As Indians, we’re pretty famous for our lack of respect for other people’s time. But when it’s about education we have this strange hurry ingrained in our system. We are pretty sure we want to get educated at the earliest possible. If there is an option to send our kids to formal education at the age of three..we will take it. Parents have been criticized often for this, there’s certainly no glory in it. But here’s my view on one of the reasons this urge may have evolved. Two of the drastic changes in the urban Indian family has seen are 1) need for double-income 2) unit family. Doesn’t take a lot to put these two together and consider the absolutely deplorable provisions made in our society for working women with kids. There are never any good day-care centers close to either home or at work. If there are, they would be for half a day, forcing the working mom to compromise on her professional responsibilities. Unless the other half is spent at school (and hence the hurry). Even these day care centers, will not shy of letting you know how you could have been a better mom if you’d stayed at home. Welcome to free advice, sometimes at your door, at an exorbitant price. And since this is not being offered by the government, does it in effect mean that the government does not want young mothers to work? Not officially, I guess but they certainly haven’t bothered about making a working woman’s life, convenient. They’d rather use it patronizingly, when justifying their choice while not recruiting them. Each day India’s middle-class woman of today translates into a silent scream of emotional, financial, professional roller coaster. Apart from a few good men, the others don’t even want to acknowledge that women have changed faster in this country than they could handle. I’m hoping that when Modi spoke in the parliament about creating a women work force, he (and those he wants to assist) do a good job of it.
A good day care center is where a bureaucrat/politician/common man can all send their kids to. And why do I make a constant reference to ‘good’? Well, because we all know what kind of teaching/ care and facilities are provided (or accessible) to children who go to the other government venture – primary schools. Additionally, these provisions are most required by those who currently can’t afford the ones that are ‘good’. Any politician/bureaucrat who says that they have provided free education for the economically underprivileged will not even let their own wards enter the premises of such schools. Every time I start talking of education in India and want to take it higher, I’m dragged back to the most basic provision of actually implementing the Right to Education, correctly, to every child. Equally. Of having a similar school within a radius of three kilometers of everyone. Of paying the primary school teachers to work and not knit, or offer private tuitions. Of employing teachers, purely on merit because 100 others depend on it. Of actually putting the fear of losing job in those government teachers who get paid enough but don’t teach. There are more underpaid private school teachers doing a better job of teaching than many other government ones. Who keeps a tab? Who pulls the string? Should we give up on government schools, found in far greater frequency, and diminishing quality? ….We can’t. We can’t because while its easy for us sitting in urban luxury to say so, private schools will not bother to subsidize for the rural areas no matter how magnanimous they may sound on paper.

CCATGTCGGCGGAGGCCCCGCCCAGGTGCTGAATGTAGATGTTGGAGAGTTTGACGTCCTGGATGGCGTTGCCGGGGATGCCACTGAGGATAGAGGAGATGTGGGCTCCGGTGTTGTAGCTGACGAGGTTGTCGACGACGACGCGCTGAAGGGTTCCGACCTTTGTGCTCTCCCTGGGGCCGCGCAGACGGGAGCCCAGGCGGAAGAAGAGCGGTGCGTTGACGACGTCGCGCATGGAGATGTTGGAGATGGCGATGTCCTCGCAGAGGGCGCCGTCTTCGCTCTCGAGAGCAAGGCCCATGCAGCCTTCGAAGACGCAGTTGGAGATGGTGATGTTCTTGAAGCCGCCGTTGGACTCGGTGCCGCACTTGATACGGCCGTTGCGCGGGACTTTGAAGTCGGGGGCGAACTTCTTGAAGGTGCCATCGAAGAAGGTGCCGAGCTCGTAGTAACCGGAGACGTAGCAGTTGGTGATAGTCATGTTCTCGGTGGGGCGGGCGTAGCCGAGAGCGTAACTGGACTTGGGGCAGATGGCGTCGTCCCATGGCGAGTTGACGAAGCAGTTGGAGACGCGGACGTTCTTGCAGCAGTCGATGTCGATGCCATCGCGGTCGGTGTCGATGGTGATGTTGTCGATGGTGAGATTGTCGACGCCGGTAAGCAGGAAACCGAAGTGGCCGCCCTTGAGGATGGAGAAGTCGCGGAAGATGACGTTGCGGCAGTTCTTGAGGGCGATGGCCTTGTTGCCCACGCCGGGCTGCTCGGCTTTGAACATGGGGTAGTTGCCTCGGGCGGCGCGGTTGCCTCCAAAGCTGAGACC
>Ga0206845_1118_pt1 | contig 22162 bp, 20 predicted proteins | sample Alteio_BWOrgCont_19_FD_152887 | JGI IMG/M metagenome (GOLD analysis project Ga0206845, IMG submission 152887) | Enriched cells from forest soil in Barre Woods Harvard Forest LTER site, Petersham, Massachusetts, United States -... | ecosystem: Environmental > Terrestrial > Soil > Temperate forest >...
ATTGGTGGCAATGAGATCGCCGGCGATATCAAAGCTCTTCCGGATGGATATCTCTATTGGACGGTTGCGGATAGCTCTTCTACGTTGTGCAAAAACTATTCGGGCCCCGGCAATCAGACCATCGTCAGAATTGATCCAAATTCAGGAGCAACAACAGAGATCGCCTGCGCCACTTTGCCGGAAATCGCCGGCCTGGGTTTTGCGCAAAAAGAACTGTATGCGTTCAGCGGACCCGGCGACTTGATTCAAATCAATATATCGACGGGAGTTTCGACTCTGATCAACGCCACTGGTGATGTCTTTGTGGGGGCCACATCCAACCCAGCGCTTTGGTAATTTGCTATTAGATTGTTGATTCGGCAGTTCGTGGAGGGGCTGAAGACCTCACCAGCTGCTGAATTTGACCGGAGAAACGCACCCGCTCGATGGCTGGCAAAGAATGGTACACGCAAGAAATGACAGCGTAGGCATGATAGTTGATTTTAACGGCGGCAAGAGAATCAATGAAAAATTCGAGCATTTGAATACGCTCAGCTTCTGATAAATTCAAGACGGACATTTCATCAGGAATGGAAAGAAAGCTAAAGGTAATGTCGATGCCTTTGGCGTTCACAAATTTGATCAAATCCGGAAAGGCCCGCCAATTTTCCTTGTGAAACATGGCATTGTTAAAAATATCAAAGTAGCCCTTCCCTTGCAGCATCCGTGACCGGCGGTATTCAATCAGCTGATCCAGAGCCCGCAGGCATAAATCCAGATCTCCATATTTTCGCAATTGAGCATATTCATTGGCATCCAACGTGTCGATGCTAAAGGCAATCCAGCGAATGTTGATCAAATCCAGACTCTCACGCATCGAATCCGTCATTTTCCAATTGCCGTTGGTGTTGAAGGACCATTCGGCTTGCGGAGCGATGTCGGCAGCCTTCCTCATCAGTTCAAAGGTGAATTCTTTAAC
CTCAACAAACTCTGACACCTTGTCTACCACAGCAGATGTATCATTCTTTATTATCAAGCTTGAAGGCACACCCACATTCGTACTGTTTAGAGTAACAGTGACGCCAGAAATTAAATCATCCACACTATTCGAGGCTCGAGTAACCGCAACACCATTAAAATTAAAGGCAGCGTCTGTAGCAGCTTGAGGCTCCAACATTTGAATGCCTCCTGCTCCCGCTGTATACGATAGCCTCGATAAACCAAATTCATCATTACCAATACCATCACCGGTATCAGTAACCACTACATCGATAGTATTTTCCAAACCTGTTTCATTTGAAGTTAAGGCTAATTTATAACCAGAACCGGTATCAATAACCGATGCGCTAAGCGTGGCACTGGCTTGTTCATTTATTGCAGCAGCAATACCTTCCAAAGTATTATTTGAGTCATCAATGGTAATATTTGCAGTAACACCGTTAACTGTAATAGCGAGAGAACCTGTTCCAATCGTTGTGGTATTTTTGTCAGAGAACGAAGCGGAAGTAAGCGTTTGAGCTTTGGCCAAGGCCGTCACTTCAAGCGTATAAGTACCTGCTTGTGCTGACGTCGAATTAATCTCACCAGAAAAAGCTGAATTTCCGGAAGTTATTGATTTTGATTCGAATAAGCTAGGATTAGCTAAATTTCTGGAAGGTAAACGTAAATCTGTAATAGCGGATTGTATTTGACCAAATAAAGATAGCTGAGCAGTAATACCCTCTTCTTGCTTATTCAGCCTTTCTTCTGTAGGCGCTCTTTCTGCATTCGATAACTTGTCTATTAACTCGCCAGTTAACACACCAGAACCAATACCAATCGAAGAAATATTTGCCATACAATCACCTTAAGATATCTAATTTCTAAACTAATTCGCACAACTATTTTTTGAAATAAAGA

Getting back to what I consider as the least discussed but extremely important link between developing a good women workforce in the country (as the Modi government promises to bring about) and one of their major limitations, I’m yet to come across a world class day care center being automatically included in the premises of government or private institutions. Or even if they do, they’d be very few. I know, mine, an academically premier institution in the country, doesn’t. The request to set this up was seen as a prerogative of the young moms themselves, like a favor being bestowed upon them. Which in effect would have been a remote, fungus ridden room to revamp. Insensitive and brushed aside. Already struggling to make ends meet between time at work and home, this administrative responsibility gift-wrapped in red-tape meant nothing. Another grim reminder on how things always look better on paper.
This article was meant to be for higher education but I’m still clawing my way around basics.